It's also not easy. I’ve been working with words my entire 13-plus-year career, much of it developing messaging where word choice is critical. And with my own firm, it took me two years to realize that the words marketers loved were falling flat with advisors. (Template: bad association. Draft copy: better association.)
The good news is, you don’t have to become an expert at active listening right away, because I’m going to give you a short cut: Ask your clients.
Tap Into Your Best Resource: Survey Your Clients.
Client surveys are one of the most underused tools. And for advisors, client surveys offer a high return on investment.
- People feel important when you ask for their opinion. This is especially true if you tee things up the right way. Consider something like: “You are one of my favorite clients, so I want to find more clients like you. Can you help me do that by answering a quick survey?”
- It’s an easy way to gather useful data. You can ask about word choice and messaging, but you can also ask about overall client satisfaction. This can help you prioritize your time and grow your business more strategically.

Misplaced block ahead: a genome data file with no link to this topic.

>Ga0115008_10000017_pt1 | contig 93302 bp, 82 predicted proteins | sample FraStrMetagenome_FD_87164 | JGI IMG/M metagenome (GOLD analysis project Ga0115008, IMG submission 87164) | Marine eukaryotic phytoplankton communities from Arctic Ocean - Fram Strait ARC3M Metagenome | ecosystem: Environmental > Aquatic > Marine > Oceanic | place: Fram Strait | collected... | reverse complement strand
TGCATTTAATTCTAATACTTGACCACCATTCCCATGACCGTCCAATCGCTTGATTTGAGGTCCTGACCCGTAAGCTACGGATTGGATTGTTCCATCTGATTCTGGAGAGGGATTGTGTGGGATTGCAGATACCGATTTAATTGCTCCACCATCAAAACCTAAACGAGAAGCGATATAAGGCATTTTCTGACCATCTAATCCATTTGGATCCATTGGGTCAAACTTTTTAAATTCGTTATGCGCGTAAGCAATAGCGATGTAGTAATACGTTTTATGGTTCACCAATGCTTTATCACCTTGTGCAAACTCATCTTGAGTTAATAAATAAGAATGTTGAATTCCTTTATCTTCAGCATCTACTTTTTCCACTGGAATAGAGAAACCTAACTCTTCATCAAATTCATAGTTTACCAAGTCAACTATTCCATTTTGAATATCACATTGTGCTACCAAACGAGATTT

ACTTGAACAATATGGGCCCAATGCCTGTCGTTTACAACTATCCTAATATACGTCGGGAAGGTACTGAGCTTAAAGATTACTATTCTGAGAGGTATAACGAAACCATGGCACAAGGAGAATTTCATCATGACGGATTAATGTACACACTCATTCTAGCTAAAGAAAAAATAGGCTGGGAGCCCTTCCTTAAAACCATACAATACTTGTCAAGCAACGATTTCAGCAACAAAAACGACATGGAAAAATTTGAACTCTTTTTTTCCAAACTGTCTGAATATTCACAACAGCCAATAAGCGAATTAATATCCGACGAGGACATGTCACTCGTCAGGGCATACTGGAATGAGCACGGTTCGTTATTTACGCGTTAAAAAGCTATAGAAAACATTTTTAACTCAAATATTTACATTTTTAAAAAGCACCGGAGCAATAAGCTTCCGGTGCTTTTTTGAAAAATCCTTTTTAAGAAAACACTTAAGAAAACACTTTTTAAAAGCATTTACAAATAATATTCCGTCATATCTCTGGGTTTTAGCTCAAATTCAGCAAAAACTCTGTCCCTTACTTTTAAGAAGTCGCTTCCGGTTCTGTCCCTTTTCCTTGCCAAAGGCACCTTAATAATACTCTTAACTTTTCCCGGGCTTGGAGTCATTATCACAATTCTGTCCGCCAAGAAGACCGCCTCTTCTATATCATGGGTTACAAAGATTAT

- Who doesn’t love quantitative data? These surveys can help you quantify the intangibles—those things that you know instinctively from working with your clients but may have a hard time putting into words.
- Lay the groundwork for testimonials. You should absolutely talk to your compliance team or a compliance consultant before embarking on anything involving testimonials, but if you plan to introduce reviews or case studies in the future, this exercise can help. It gives you a preview of what people may say and helps you identify which clients you may want to feature.
- Say the right thing in a bear market. Surveys can and should go beyond evergreen questions. You should also ask about current events to quantify what clients care about in their words. Do they talk about purchasing power or do they just complain about things getting more expensive?
How to Create an Effective Client Survey:
Here are my favorite tips on creating an engaging and useful client survey from market research consultant Margaret Hoffecker:
- Start with easy, broad questions. Think yes/no answers. When surveys start off with fill in the blank or freeform answers, it sends a subconscious signal that this survey is going to take effort, and that can be just enough to make your client give up. Starting with easy questions can also help your clients ease into a groove. Try to include your “must answer” questions near the top, too, in case clients don’t finish.